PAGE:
Corbyn's response was to affirm the accuracy of the list. He said: "There was information put out there, which is statements made by colleagues on the record and is all out there in the public domain."

Corbyn added that he would rather Watson had not referred to Momentum activists as a "rabble", before trying to move the debate to policy issues and the need for unity.

The other listed MPs are Ian Austin, Neil Coyle, Ben Bradshaw, Frank Field, Anna Turley, Jamie Reed, Karl Turner, Stephen Kinnock and Tom Blenkinsop. According to The Guardian, a bullying complaint has been made about the list to Labour's chief whip.

Coyle, who is the MP for Bermondsey, has even threatened to sue Corbyn over the "ridiculous, petty, student politics list". He told the BBC: "This is defamation. I've been accused of abuse. That is completely unacceptable and it's so unprofessional."

Labour leader Jeremy Corbyn and former chancellor George Osborne could be among the MPs to lose their seats in a shake-up of Westminster constituencies announced today.

Revealing the details, the Evening Standard said the changes would transfer large chunks of Corbyn's Islington North into constituencies held by two of his closest allies, Diane Abbott, the shadow health secretary, and Emily Thornberry, the shadow foreign secretary.

Both would have a strong claim to run again in the revised constituencies of Islington South and Hackney Central as they are largely similar to their existing seats, "potentially leaving Corbyn out in the cold at the next election", says the Daily Mail.

A source close to the Labour leader insisted there was "every chance to believe Jeremy will have a seat to contest" in 2020.

Recommendations by the Boundary Commission, which has been given the task of cutting the number of MPs from 650 to 600, include wide-ranging changes to English constituency boundaries to ensure seats contain roughly the same number of voters.

The cull is expected to hit Labour the hardest, with some research suggesting it could increase the current Conservative majority in parliament by 30 seats.

The changes are due to be implemented before the next general election in 2020, "but their full impact will not be known until experts have been able to analyse the commission's revised proposals in early 2018", says the Daily Telegraph.

Chris Skidmore, minister for the constitution, has defended the controversial review saying it was needed to stop a return to "rotten boroughs" and "to promote fairness and restore integrity to our electoral system".

However, there are concerns about the data being used by the commission, after it emerged that the team will rely on the December 2015 electoral roll, compiled before two million people registered to vote in the EU referendum.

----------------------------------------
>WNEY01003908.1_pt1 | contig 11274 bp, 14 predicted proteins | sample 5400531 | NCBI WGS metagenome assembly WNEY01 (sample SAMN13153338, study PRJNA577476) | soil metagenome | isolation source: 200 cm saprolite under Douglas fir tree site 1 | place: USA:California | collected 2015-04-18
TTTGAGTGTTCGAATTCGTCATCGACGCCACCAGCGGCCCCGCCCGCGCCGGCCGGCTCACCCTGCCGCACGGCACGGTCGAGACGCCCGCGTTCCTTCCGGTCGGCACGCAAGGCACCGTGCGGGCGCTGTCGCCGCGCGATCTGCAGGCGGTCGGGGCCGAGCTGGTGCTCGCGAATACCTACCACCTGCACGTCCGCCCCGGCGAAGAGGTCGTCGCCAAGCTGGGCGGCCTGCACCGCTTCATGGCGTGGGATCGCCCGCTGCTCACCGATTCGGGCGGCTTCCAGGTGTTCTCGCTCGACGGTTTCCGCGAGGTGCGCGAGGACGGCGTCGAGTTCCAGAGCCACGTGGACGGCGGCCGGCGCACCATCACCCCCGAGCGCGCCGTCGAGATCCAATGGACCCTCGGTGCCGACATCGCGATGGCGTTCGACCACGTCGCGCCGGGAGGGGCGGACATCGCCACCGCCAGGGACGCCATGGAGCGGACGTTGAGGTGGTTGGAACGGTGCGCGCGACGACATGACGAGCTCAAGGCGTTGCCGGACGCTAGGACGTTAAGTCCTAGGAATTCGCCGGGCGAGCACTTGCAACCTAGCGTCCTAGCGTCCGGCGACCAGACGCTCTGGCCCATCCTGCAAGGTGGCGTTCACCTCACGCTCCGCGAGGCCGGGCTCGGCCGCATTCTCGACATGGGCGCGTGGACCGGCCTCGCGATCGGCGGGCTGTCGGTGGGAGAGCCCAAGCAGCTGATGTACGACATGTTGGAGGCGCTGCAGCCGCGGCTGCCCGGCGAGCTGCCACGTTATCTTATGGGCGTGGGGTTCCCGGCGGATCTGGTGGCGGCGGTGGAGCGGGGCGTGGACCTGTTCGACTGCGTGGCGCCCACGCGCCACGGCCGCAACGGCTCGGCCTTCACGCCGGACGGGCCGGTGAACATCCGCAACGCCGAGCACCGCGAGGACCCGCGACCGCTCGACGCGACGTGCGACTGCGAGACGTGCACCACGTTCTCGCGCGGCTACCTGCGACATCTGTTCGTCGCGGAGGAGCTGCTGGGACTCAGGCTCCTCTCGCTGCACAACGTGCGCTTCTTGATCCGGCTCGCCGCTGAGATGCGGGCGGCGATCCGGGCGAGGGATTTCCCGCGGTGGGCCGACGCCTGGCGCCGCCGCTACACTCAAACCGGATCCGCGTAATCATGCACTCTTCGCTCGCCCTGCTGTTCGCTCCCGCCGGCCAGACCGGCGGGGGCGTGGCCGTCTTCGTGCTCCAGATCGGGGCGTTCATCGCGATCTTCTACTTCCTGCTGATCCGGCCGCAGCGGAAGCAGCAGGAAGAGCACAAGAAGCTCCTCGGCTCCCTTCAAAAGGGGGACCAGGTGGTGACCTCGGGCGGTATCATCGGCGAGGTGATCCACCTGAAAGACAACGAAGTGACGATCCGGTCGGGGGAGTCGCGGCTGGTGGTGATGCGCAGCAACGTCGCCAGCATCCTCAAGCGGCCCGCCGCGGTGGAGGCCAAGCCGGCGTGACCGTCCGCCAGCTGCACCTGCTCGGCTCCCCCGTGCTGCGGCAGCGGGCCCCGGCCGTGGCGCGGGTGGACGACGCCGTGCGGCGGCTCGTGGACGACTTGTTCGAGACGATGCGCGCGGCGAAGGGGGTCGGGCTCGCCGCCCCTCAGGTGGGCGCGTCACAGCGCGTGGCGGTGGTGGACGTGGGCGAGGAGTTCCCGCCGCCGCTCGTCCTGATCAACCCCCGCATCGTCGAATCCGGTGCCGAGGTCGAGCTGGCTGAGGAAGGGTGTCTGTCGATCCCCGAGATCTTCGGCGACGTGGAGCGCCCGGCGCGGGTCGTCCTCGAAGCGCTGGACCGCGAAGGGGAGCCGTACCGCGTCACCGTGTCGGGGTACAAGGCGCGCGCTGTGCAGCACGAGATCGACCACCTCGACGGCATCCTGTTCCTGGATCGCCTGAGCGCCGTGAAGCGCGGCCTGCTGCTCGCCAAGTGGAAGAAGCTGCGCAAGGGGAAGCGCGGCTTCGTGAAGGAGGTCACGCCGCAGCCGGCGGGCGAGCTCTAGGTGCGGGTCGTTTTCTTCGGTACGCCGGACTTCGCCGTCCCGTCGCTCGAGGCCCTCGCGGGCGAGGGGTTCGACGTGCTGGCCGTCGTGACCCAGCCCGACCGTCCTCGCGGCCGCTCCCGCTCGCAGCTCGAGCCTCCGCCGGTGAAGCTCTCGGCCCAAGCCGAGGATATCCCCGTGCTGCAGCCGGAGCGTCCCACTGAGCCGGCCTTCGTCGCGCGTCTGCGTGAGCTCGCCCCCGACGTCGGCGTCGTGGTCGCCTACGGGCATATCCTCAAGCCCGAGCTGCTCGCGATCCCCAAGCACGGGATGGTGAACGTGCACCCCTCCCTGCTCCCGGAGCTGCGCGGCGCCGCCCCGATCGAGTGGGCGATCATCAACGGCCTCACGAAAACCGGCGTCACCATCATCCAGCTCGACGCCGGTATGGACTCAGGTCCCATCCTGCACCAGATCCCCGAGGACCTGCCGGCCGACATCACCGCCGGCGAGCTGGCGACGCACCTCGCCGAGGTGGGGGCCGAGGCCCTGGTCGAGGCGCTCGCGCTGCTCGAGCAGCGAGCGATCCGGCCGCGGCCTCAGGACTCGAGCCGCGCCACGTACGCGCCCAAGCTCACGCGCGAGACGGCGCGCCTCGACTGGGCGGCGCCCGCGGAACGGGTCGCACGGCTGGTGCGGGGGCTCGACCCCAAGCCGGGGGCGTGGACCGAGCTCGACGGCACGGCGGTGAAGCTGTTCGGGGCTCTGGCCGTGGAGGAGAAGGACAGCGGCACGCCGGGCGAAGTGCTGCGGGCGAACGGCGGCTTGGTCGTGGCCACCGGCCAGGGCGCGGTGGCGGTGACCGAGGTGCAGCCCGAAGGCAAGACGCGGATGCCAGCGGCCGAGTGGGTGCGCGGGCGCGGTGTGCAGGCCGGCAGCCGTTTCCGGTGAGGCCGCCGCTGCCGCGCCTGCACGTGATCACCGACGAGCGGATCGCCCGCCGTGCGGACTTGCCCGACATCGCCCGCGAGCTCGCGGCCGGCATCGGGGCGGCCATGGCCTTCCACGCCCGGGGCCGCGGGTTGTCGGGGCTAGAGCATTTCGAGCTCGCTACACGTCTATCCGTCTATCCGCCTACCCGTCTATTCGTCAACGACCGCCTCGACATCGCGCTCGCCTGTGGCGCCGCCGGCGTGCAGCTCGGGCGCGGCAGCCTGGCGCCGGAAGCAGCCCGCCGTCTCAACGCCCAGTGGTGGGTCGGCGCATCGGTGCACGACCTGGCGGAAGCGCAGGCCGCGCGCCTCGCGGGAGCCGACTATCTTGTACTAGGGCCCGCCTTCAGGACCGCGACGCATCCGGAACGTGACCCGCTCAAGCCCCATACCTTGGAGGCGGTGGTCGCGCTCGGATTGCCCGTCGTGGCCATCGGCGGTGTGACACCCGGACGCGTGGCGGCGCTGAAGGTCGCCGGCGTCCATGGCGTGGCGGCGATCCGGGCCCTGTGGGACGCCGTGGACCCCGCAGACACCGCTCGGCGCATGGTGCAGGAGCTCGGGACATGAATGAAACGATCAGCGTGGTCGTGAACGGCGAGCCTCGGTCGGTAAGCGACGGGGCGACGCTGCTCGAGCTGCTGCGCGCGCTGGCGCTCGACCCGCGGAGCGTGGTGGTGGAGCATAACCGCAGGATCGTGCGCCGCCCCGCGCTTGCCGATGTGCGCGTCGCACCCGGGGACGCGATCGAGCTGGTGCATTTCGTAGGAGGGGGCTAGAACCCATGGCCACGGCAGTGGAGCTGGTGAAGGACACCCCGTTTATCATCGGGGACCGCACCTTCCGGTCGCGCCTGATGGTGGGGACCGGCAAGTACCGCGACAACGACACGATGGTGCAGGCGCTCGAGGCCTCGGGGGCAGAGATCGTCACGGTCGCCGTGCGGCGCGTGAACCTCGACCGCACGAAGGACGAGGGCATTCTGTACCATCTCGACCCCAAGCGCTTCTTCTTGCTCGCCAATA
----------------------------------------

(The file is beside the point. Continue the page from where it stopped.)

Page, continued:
"It makes sense to have a regular review of parliamentary constituencies," says the Daily Mirror, "but the Tories have done everything they can to ensure this boundary review disadvantages Labour."

The paper adds that "anyone who cares about democracy should be scandalised by this decision".

Labour MP Owen Smith and the party leader Jeremy Corbyn faced questions from a BBC Question Time audience in Oldham last night as the leadership contest reaches its final weeks.

During the debate, which was chaired by David Dimbleby, Corbyn insisted that Labour would "come together" if he were re-elected leader while Smith countered that a Corbyn victory would leave the party in opposition "for a generation".

The Guardian's Andrew Sparrow heaps praise on Corbyn's performance, saying he "seemed to exude confidence". What was "striking", he says, was "how much better a performer Corbyn is now at this format than he was a year ago".

However, over at the Daily Telegraph, John McTernan thinks Smith "wiped the floor" with Corbyn, delivering an "exemplary" and "sharp" performance, and offering "muscular policy" in contrast to the "Kumbaya" approach from Corbyn.

Smith was "destroyed" by an angry audience member over his "hypocritical" stance on Europe, notes the Daily Express. The man told Smith, who has pledged to hold a second referendum on Brexit, that "over 17 million people voted to leave the European Union" and that it was wrong for the leadership hopeful to ignore the result.

There were nicer words from the floor for Corbyn who was told by one audience member to ignore "negative comments" because "people love you, people want you to be the prime minister".

But it was the Labour Party itself that was the real loser on the night, according to The Guardian's sketch writer John Crace. As Question Time began, both leaders "looked as if they had just realised the debate wasn't such a good idea after all and would have dearly loved an opportunity to back out", he says.

And they might have done well to do just that, according to Crace, who says both made voting Labour look like "an unattractive option".

An unorthodox measure of the two leaders' performance was identified by iNews, which said that Corbyn won "the selfie poll". It observed: "As soon as the credits rolled... voters crowded around Corbyn for a picture as Smith, who found no queue of enthusiastic photo-takers near him, walked off stage."

Twitter was awash with verdicts on the debate. One tweeter felt that both men were doomed.

Jennie Formby, a senior Unite official, argued that Smith emerged badly during the proceedings.

But it was left to actor Alex Andreou to sum up the mood of many despairing tweeters.

Source: theweek.co.uk